Sunday, October 2, 2022

The Mummy and The Bride of Frankenstein Fathom Events Universal Monsters


Ninety plus years later and these films continue to work. Sure they are a little creaky around the edges and the story telling and acting feels like it is from a different time, but there is still horror to be had and fantastic moments to revel in. 

The Universal Monsters are the classic horror films that so many fans of scary movies were initiated with. As a seven year old you maybe hid your face under a blanket as you peeked out at Bela Lugosi in the TV screen, or maybe you had a nightmare featuring Frankenstein's Monster tossing you into the lake. The iconic images of those films are the default icons of horror fans, even more that Ghostface and Jason. 

The first film on the program was "The Mummy" from 1932. Boris Karloff had become a star the year before with the original "Frankenstein" and as a result, he was top billed and promoted as the feature attraction ion this film. Imhotep is not the image of the Mummy that most people will remember. Later films featured the fully bandaged leg dragging mummy strangling people, but in this movie, that incarnation of the creature is only briefly viewed, never walking and we don't see it do anything more than drive a man mad. When Karloff shows up late as Ardeth Bay, his make up is more subtle but no less creepy. Even 90 years later, the light effects on his eyes work at creating a sense of evil and power, despite being a primitive special effect.

Production design on the film sets was pretty effective, conveying a sense of being in an Egyptian Museum or Tomb. while it is really just the back lot. The pool that reflects the history of Imhotep looks great when the foggy clouds roll over it but once the scene begins, it looks like a TV set, twenty years before TV sets became widely available. The plot however is nicely visualized and we get some great exposition with only a slight amount of narration by Karloff. 

During the five minute break between the films, we got a countdown clock and a slide show of lobby cards, posters and Behind the Scene photographs of the film. It was a nice little treat.

The second feature on this Special Halloween screening is the beloved "Bride of Frankenstein". This is the James Whale Masterpiece that made the creature the most sympathetic character on the screen. There is some effective editing of material from the original into the flashback exposition and that reminds us just enough of what had happened in the previous film.  The most delightful part of the opening however is the imagined conversation between Lord Byron, Shelly and Mary Wollstonecraft Shelly. Elsa Lancaster gets to appear in the film without the bride make-up in this sequence, and her story is the one that casts the spell for us. The flourish that Lord Byron provides is amusing and it frames the story as a real moment of  theatricality.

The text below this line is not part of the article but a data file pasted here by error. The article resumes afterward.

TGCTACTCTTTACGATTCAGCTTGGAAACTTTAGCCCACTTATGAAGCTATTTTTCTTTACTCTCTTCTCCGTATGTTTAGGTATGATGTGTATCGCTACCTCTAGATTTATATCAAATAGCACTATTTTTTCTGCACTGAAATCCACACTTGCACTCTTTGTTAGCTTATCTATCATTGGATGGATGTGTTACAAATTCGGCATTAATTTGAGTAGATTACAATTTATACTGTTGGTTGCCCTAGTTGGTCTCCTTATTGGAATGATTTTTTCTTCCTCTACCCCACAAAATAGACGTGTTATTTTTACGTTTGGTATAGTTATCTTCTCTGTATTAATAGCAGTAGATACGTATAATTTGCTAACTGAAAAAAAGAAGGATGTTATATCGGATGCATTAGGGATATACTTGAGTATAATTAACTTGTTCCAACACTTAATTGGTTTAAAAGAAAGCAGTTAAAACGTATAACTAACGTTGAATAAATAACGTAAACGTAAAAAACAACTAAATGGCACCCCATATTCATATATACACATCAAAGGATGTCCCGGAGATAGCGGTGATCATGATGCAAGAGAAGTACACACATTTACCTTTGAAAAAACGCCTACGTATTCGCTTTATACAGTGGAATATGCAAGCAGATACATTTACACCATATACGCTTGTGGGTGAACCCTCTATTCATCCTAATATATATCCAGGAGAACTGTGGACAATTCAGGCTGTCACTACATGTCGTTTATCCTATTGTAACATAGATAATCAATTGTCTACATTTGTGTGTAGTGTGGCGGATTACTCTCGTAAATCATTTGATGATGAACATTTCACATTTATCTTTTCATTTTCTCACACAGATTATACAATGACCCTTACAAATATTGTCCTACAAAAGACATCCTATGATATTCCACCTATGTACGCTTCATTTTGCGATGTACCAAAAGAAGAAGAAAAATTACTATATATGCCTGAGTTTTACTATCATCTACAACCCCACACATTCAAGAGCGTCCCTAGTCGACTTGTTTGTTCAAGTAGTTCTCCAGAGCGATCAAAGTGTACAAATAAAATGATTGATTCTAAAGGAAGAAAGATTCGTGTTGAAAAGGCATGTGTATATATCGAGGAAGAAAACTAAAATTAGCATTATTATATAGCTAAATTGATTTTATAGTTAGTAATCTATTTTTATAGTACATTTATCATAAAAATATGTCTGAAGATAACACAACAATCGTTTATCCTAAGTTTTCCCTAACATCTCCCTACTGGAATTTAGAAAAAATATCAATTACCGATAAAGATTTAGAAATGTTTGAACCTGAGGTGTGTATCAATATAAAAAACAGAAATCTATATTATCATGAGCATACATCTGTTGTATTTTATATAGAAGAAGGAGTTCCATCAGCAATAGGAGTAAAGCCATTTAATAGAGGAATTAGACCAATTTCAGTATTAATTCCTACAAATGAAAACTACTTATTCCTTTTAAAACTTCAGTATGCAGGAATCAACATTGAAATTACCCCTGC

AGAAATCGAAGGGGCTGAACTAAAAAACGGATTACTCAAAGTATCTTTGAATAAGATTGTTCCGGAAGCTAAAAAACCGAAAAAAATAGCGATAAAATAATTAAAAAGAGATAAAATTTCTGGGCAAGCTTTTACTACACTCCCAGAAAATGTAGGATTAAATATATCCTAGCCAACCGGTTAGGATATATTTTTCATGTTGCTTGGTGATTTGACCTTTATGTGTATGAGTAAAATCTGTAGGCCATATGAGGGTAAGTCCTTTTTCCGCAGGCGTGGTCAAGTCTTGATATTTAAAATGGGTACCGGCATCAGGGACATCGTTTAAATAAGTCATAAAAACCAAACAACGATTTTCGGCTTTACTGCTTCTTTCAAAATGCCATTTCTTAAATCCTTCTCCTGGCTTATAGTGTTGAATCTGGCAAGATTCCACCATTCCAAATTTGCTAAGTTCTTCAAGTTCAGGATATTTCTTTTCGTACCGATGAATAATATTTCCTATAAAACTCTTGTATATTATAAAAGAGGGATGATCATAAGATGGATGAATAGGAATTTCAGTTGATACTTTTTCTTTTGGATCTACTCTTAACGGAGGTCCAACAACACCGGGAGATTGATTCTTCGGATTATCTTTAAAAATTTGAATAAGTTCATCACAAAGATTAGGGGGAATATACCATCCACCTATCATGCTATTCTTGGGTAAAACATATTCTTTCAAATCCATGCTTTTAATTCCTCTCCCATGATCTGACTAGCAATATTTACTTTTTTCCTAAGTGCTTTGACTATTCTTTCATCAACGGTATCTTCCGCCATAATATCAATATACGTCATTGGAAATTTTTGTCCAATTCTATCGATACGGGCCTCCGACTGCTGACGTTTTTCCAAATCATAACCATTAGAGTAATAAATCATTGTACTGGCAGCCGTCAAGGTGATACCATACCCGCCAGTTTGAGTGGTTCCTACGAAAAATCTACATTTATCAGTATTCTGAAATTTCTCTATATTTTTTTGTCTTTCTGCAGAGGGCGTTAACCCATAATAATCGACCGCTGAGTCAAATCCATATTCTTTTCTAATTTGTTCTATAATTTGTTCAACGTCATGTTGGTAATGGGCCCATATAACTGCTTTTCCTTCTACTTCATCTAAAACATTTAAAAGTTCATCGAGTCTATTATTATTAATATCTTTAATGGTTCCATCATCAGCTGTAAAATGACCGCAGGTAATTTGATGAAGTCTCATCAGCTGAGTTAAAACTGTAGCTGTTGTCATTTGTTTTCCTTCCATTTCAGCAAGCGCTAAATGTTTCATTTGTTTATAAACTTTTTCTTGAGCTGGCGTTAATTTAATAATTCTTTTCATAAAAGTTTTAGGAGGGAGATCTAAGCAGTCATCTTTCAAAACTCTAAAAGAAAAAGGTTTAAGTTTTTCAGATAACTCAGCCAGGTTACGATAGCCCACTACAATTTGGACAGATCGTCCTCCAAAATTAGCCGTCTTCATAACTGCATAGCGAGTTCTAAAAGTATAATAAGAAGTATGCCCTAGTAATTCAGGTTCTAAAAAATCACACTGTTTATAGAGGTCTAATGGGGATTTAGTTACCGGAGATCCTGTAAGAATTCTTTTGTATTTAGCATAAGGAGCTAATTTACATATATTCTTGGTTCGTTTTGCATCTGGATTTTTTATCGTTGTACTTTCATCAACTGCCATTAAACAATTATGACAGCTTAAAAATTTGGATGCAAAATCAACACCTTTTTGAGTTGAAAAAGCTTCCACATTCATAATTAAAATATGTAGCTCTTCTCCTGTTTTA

The character actors in the movie steal every scene they are in, Uno O'Conner screams her way to immortality, Dwight Frye is creepy and funny as Karl, the murderer who supplies the body parts for the experiment, and of course, Ernest Thesiger as Doctor Pretorius outshines the two romantic leads who we never get a chance to care much about. 

Karloff is the star, and even under the heavy make-up he gives a performance for the ages. Although the monster does speak a few words, the performance is largely silent and Karloff conveys fright, anger and pathos with his whole body, and he is never relying on the iconic voice that would make him an actor in demand for his whole life. You lovers of Dr. Seuss will know what I am talking about. The sequence that was parodied by Mel Brooks in Young Frankenstein, with the blind man making friend with the monster is a master class in acting by Karloff. Everyone in the audience is going to sympathize with the creature after this sequence in spite of all the murder that came before.